Saturday, August 11, 2018
I was pretty beat by the time I got to Rohnert Park on the bus, stood out in the blistering sun waiting for Cay to get there from work (the only shade at the bus stop was being used by a napping homeless person) and we got to this little tiny church with a few vendors, some tables of groceries, then a long tent with prepared food.
Now I've been to other Greek Festivals (ironically, in most of the cities I've been to, Long Beach, Albuquerque, and now here, they've all been at churches named for St George) and they've been pretty huge, with loads of dancing, vendors, singing, and traditional garb. This was a lot of food.
Now, don't get me wrong. The food was fabulous, quite possibly the best I've had at any Greek festival, but I wanted a little more festival with my food.
Cay got some henna done, we had lunch, and headed home.
Since we got there in the early afternoon, none of the dancing had started. The food line was still long, and a lot of people were simply picking up food and bringing it home. I've checked the Facebook Page since then, and it seems that some of the attendees had been doing some dancing on the small dance floor between the dining tents, but I didn't see any choreographed dancing.
In two weeks Rohnert Park will host the Pacific Island Festival. After seeing the crowds at Rivertown Revival and Butter and Eggs Day in Petaluma, I expected larger events. I suspect that for the most part, events and festivals will be much smaller than those I've come to expect, having been in much larger cities for the past several years.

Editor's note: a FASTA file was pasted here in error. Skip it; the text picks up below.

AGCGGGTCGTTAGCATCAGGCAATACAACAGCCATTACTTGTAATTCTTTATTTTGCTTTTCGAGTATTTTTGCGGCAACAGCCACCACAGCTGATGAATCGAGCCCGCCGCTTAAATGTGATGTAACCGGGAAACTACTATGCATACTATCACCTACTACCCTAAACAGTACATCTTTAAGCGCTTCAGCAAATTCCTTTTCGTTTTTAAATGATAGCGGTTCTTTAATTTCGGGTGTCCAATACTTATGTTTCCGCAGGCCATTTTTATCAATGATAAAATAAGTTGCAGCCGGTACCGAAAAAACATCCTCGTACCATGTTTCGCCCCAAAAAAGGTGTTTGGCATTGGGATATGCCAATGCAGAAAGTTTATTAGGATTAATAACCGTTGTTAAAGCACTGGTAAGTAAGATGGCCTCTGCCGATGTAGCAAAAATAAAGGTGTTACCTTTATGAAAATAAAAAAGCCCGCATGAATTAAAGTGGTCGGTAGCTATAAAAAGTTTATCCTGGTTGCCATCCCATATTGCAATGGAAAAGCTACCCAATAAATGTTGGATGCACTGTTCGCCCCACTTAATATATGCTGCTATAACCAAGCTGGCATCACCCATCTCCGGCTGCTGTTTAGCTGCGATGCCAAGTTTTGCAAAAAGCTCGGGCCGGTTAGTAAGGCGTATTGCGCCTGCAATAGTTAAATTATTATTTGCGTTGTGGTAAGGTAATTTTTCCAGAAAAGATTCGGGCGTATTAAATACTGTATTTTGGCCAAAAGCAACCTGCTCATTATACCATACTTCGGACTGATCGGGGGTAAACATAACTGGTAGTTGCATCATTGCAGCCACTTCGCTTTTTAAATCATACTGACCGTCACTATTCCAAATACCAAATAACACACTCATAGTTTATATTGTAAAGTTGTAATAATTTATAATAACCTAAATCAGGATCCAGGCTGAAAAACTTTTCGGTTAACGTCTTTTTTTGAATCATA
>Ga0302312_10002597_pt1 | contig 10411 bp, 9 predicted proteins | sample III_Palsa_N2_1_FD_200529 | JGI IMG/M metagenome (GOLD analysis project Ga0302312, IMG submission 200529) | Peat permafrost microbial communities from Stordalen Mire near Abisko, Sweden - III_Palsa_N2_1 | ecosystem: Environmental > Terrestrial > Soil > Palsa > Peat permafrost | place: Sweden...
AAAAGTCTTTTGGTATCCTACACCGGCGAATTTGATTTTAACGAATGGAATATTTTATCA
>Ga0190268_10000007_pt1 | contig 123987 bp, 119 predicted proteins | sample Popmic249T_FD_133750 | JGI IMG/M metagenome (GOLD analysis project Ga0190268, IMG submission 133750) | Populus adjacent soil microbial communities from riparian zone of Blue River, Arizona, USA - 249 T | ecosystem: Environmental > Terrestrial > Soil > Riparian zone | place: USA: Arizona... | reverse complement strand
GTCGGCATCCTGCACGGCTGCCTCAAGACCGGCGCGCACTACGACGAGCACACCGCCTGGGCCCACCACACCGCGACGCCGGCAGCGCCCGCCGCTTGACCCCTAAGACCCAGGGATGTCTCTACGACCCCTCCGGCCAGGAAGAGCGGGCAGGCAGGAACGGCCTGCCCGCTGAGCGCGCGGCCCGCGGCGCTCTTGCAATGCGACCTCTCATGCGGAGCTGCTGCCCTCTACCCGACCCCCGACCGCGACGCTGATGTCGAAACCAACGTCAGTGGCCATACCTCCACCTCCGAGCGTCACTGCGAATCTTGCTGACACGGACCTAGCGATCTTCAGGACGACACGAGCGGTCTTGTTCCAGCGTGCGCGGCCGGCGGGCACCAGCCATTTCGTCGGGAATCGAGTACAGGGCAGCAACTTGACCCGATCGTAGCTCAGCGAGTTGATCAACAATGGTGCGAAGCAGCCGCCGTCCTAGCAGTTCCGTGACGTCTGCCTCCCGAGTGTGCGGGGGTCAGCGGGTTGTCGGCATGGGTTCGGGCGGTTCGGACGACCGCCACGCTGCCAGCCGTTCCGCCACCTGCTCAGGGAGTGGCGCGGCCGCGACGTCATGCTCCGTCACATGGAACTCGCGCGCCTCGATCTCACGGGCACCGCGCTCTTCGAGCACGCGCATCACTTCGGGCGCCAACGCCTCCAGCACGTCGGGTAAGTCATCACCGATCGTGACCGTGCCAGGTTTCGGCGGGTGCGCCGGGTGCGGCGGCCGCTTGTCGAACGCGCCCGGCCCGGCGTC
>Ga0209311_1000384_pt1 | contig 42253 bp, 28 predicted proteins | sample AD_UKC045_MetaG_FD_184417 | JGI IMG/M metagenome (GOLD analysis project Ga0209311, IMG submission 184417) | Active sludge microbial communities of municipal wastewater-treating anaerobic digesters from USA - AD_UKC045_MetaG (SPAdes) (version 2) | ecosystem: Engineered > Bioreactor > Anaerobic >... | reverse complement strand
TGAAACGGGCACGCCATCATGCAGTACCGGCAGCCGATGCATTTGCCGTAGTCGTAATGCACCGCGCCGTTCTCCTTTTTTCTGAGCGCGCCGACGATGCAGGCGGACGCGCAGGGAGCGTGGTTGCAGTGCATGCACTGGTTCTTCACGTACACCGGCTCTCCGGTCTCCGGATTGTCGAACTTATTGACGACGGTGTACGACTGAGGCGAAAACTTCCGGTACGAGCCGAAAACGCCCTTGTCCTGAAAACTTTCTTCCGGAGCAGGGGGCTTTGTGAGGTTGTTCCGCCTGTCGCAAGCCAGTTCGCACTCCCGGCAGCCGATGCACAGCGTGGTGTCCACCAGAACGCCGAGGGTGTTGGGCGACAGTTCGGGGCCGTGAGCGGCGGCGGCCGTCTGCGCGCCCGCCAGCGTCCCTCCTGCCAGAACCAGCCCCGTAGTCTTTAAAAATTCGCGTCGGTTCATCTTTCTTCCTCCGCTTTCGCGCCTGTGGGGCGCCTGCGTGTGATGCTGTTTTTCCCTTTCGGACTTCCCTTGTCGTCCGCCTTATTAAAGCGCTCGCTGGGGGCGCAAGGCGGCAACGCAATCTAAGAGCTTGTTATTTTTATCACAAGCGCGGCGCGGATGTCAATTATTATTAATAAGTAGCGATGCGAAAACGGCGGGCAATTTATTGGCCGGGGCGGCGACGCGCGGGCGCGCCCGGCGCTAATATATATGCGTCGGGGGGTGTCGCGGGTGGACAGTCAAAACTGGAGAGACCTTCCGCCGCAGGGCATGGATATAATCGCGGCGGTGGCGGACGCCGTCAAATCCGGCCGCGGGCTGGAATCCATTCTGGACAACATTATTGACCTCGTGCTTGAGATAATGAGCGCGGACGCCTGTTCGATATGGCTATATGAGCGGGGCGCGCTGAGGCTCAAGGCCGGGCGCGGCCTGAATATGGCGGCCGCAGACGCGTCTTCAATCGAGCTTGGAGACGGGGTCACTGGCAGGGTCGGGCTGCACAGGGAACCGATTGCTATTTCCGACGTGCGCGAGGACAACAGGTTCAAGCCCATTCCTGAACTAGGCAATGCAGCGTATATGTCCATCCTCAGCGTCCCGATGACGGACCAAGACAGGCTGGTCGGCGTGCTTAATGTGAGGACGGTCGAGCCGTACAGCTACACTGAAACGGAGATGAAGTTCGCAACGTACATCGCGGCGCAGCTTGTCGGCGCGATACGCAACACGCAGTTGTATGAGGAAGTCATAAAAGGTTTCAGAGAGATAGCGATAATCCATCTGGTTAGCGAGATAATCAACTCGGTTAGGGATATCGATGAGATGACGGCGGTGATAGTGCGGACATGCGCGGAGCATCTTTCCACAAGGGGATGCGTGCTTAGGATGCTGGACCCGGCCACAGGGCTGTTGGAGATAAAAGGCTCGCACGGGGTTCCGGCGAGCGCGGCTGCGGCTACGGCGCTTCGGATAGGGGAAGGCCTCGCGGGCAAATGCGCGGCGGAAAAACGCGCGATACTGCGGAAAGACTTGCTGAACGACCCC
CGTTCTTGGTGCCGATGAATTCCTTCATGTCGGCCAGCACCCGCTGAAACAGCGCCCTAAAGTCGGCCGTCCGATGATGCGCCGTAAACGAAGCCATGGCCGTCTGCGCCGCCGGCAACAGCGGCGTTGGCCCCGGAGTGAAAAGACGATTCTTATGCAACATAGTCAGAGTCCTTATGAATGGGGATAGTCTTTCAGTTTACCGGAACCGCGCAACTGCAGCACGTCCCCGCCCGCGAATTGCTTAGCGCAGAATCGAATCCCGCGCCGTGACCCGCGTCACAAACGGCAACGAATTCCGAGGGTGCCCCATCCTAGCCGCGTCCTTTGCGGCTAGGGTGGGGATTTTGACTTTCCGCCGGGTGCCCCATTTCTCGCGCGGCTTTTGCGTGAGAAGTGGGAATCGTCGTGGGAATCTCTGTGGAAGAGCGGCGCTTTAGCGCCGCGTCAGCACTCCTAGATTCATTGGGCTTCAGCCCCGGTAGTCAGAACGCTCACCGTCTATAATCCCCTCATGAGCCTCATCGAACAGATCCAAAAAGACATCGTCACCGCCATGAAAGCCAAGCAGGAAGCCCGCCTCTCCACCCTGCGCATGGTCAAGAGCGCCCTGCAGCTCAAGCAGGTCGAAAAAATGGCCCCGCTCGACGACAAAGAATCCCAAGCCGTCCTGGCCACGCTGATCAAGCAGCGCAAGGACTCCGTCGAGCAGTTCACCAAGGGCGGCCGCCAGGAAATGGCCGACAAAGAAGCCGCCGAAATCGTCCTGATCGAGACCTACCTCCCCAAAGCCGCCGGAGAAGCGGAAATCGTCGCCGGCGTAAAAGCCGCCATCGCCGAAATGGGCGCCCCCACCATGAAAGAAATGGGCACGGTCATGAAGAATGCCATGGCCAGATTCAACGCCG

Although I talked to some of the organizers who admitted the festival was mostly about the food, I have a feeling that the festival would have felt more like a festival (or at least a party) if I'd arrived around dinner time instead of so early in the day.
Sunday, July 29, 2018
... a sampling of photos I took during the trip to Fort Ross and back.
|along the coast just south of Fort Ross|
|harbor seals hauled out on the rocks below Fort Ross|
|just a pretty scene off the coast with the rocks jutting out of the ocean|
|one view of the ocean from Fort Ross (looking south)|
|looking north along the coast at Fort Ross.|
While at Fort Ross, I considered taking the path from the parking lot down to the sea. The coast is beautiful and rocky, and I thought I'd see a lot of wonderful stuff at the bottom of the cliff. However, as soon as I got on the path, I saw abalone which had been brought up by visitors. This is illegal, whether the animals are alive or not, since the coast here is a marine protected area.
I talked to one of the rangers about the abalone on the trail, so they could be picked up. That's when I heard about the abalone die-off along the coast.
I'd known that the abalone had been having a rough time, and that there was competition with purple urchin, but I didn't fully appreciate the scope of the problem until learning about this. The North Coast Journal refers to a "perfect storm" of environmental problems which threaten the abalone: the El Nino event, sea star wasting disease, the purple urchin population boom, the harmful algae bloom... it all has resulted in the loss of the kelp which the abalone feed on, leaving them to die of starvation. These are red abalone, and are thus far not endangered, as are other species of abalone.
White abalone is highly endangered, and spawning and raising white abalone in the hopes of repopulating has been the mission of some of the marine facilities along the coast. If the problems (which are triggered by climate change) continue, then it's doubtful that the animals will be able to survive in the changing environment. It may well be that we're looking at a time in the near future when these animals only survive in aquariums and other conservation facilities.